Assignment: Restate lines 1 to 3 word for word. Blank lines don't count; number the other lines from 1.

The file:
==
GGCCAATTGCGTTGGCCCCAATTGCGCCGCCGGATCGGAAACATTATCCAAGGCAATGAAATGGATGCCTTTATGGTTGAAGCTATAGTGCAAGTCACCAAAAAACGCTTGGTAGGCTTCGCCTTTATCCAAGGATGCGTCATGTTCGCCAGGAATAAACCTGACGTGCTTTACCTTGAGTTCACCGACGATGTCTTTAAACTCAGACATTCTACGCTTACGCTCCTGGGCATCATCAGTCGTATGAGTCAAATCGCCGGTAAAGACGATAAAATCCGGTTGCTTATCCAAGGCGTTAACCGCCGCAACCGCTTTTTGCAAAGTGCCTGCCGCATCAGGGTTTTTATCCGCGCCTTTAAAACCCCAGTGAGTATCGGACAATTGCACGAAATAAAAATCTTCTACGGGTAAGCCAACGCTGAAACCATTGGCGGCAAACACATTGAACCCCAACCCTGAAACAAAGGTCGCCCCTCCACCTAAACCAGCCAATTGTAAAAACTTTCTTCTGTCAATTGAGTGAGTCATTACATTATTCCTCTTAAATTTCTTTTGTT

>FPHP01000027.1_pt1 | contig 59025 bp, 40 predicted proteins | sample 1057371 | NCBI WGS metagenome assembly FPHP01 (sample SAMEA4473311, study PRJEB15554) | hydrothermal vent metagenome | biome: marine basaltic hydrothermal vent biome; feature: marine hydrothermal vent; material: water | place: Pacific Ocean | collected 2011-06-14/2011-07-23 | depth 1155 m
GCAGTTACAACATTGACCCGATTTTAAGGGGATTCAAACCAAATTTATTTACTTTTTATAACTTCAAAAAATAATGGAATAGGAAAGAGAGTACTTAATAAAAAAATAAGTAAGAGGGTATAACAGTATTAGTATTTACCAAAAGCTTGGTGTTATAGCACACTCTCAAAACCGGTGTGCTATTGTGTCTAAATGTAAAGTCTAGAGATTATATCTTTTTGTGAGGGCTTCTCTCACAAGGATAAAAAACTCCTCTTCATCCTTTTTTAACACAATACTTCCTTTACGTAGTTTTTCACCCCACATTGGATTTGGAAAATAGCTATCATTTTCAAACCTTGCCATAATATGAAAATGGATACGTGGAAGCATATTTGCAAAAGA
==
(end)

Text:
GGCCAATTGCGTTGGCCCCAATTGCGCCGCCGGATCGGAAACATTATCCAAGGCAATGAAATGGATGCCTTTATGGTTGAAGCTATAGTGCAAGTCACCAAAAAACGCTTGGTAGGCTTCGCCTTTATCCAAGGATGCGTCATGTTCGCCAGGAATAAACCTGACGTGCTTTACCTTGAGTTCACCGACGATGTCTTTAAACTCAGACATTCTACGCTTACGCTCCTGGGCATCATCAGTCGTATGAGTCAAATCGCCGGTAAAGACGATAAAATCCGGTTGCTTATCCAAGGCGTTAACCGCCGCAACCGCTTTTTGCAAAGTGCCTGCCGCATCAGGGTTTTTATCCGCGCCTTTAAAACCCCAGTGAGTATCGGACAATTGCACGAAATAAAAATCTTCTACGGGTAAGCCAACGCTGAAACCATTGGCGGCAAACACATTGAACCCCAACCCTGAAACAAAGGTCGCCCCTCCACCTAAACCAGCCAATTGTAAAAACTTTCTTCTGTCAATTGAGTGAGTCATTACATTATTCCTCTTAAATTTCTTTTGTT

>FPHP01000027.1_pt1 | contig 59025 bp, 40 predicted proteins | sample 1057371 | NCBI WGS metagenome assembly FPHP01 (sample SAMEA4473311, study PRJEB15554) | hydrothermal vent metagenome | biome: marine basaltic hydrothermal vent biome; feature: marine hydrothermal vent; material: water | place: Pacific Ocean | collected 2011-06-14/2011-07-23 | depth 1155 m
GCAGTTACAACATTGACCCGATTTTAAGGGGATTCAAACCAAATTTATTTACTTTTTATAACTTCAAAAAATAATGGAATAGGAAAGAGAGTACTTAATAAAAAAATAAGTAAGAGGGTATAACAGTATTAGTATTTACCAAAAGCTTGGTGTTATAGCACACTCTCAAAACCGGTGTGCTATTGTGTCTAAATGTAAAGTCTAGAGATTATATCTTTTTGTGAGGGCTTCTCTCACAAGGATAAAAAACTCCTCTTCATCCTTTTTTAACACAATACTTCCTTTACGTAGTTTTTCACCCCACATTGGATTTGGAAAATAGCTATCATTTTCAAACCTTGCCATAATATGAAAATGGATACGTGGAAGCATATTTGCAAAAGA